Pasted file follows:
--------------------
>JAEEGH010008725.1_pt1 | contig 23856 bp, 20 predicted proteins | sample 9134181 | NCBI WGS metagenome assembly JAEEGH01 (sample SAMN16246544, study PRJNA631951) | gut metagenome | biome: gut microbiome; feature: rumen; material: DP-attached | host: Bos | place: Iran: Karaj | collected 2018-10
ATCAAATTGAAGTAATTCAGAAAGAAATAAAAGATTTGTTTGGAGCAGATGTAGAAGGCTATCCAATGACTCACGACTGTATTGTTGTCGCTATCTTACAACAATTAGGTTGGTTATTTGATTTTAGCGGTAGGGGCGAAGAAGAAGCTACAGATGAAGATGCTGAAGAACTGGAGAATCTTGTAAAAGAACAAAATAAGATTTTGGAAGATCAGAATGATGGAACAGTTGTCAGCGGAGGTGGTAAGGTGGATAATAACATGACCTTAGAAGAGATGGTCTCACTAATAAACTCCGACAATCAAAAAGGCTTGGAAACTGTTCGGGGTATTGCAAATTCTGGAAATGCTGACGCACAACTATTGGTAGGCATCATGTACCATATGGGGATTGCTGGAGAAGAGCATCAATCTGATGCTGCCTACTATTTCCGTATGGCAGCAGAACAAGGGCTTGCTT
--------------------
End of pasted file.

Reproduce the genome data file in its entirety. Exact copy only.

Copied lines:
>JAEEGH010008725.1_pt1 | contig 23856 bp, 20 predicted proteins | sample 9134181 | NCBI WGS metagenome assembly JAEEGH01 (sample SAMN16246544, study PRJNA631951) | gut metagenome | biome: gut microbiome; feature: rumen; material: DP-attached | host: Bos | place: Iran: Karaj | collected 2018-10
ATCAAATTGAAGTAATTCAGAAAGAAATAAAAGATTTGTTTGGAGCAGATGTAGAAGGCTATCCAATGACTCACGACTGTATTGTTGTCGCTATCTTACAACAATTAGGTTGGTTATTTGATTTTAGCGGTAGGGGCGAAGAAGAAGCTACAGATGAAGATGCTGAAGAACTGGAGAATCTTGTAAAAGAACAAAATAAGATTTTGGAAGATCAGAATGATGGAACAGTTGTCAGCGGAGGTGGTAAGGTGGATAATAACATGACCTTAGAAGAGATGGTCTCACTAATAAACTCCGACAATCAAAAAGGCTTGGAAACTGTTCGGGGTATTGCAAATTCTGGAAATGCTGACGCACAACTATTGGTAGGCATCATGTACCATATGGGGATTGCTGGAGAAGAGCATCAATCTGATGCTGCCTACTATTTCCGTATGGCAGCAGAACAAGGGCTTGCTT